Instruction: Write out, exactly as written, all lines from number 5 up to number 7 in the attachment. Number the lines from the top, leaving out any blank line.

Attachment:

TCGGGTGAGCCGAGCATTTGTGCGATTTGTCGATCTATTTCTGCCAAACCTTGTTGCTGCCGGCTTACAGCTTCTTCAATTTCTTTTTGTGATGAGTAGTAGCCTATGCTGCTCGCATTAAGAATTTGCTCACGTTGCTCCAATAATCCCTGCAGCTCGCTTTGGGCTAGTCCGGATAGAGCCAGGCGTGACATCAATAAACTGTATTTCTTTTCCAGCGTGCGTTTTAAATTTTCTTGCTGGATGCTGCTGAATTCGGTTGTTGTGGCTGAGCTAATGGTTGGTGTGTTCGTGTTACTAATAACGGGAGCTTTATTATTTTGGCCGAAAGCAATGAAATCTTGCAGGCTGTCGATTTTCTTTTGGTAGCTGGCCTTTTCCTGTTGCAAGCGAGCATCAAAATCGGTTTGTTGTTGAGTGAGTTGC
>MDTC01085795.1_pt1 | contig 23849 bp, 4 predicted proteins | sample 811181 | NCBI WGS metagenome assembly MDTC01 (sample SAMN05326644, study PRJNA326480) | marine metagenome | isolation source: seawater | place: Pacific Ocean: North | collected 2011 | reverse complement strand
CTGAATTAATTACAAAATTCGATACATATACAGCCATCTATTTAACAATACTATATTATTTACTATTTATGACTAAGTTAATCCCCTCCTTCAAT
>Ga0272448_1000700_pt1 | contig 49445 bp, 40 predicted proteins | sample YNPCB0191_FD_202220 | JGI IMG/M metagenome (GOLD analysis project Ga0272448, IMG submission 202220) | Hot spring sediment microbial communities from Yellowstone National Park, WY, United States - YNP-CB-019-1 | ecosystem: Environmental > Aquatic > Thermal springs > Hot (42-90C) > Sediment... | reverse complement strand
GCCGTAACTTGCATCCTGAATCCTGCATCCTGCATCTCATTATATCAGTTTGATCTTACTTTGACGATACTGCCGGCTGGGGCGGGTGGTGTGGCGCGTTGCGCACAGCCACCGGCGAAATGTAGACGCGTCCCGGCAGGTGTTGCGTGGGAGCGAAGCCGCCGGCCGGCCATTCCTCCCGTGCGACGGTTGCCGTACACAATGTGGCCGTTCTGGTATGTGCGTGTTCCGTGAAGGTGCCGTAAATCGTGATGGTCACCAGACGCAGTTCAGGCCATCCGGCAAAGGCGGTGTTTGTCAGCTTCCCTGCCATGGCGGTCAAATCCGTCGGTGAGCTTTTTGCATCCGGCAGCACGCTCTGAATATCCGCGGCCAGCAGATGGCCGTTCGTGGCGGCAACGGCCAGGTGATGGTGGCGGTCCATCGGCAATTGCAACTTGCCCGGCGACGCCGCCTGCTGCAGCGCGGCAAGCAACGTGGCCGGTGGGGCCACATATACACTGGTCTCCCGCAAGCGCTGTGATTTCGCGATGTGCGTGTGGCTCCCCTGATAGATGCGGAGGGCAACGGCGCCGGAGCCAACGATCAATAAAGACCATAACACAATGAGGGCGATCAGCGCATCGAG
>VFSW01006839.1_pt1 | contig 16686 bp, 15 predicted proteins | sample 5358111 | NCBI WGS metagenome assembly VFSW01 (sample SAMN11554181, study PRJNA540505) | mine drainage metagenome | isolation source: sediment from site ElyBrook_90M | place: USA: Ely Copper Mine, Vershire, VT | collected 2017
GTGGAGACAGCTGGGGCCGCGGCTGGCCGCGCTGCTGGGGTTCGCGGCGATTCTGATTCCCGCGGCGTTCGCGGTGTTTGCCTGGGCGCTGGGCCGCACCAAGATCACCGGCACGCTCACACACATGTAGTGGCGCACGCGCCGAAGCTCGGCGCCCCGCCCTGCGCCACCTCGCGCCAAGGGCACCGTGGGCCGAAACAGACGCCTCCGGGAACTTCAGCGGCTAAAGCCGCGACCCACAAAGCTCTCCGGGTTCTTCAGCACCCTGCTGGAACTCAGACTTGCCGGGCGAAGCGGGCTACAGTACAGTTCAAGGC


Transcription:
GCCGTAACTTGCATCCTGAATCCTGCATCCTGCATCTCATTATATCAGTTTGATCTTACTTTGACGATACTGCCGGCTGGGGCGGGTGGTGTGGCGCGTTGCGCACAGCCACCGGCGAAATGTAGACGCGTCCCGGCAGGTGTTGCGTGGGAGCGAAGCCGCCGGCCGGCCATTCCTCCCGTGCGACGGTTGCCGTACACAATGTGGCCGTTCTGGTATGTGCGTGTTCCGTGAAGGTGCCGTAAATCGTGATGGTCACCAGACGCAGTTCAGGCCATCCGGCAAAGGCGGTGTTTGTCAGCTTCCCTGCCATGGCGGTCAAATCCGTCGGTGAGCTTTTTGCATCCGGCAGCACGCTCTGAATATCCGCGGCCAGCAGATGGCCGTTCGTGGCGGCAACGGCCAGGTGATGGTGGCGGTCCATCGGCAATTGCAACTTGCCCGGCGACGCCGCCTGCTGCAGCGCGGCAAGCAACGTGGCCGGTGGGGCCACATATACACTGGTCTCCCGCAAGCGCTGTGATTTCGCGATGTGCGTGTGGCTCCCCTGATAGATGCGGAGGGCAACGGCGCCGGAGCCAACGATCAATAAAGACCATAACACAATGAGGGCGATCAGCGCATCGAG
>VFSW01006839.1_pt1 | contig 16686 bp, 15 predicted proteins | sample 5358111 | NCBI WGS metagenome assembly VFSW01 (sample SAMN11554181, study PRJNA540505) | mine drainage metagenome | isolation source: sediment from site ElyBrook_90M | place: USA: Ely Copper Mine, Vershire, VT | collected 2017
GTGGAGACAGCTGGGGCCGCGGCTGGCCGCGCTGCTGGGGTTCGCGGCGATTCTGATTCCCGCGGCGTTCGCGGTGTTTGCCTGGGCGCTGGGCCGCACCAAGATCACCGGCACGCTCACACACATGTAGTGGCGCACGCGCCGAAGCTCGGCGCCCCGCCCTGCGCCACCTCGCGCCAAGGGCACCGTGGGCCGAAACAGACGCCTCCGGGAACTTCAGCGGCTAAAGCCGCGACCCACAAAGCTCTCCGGGTTCTTCAGCACCCTGCTGGAACTCAGACTTGCCGGGCGAAGCGGGCTACAGTACAGTTCAAGGC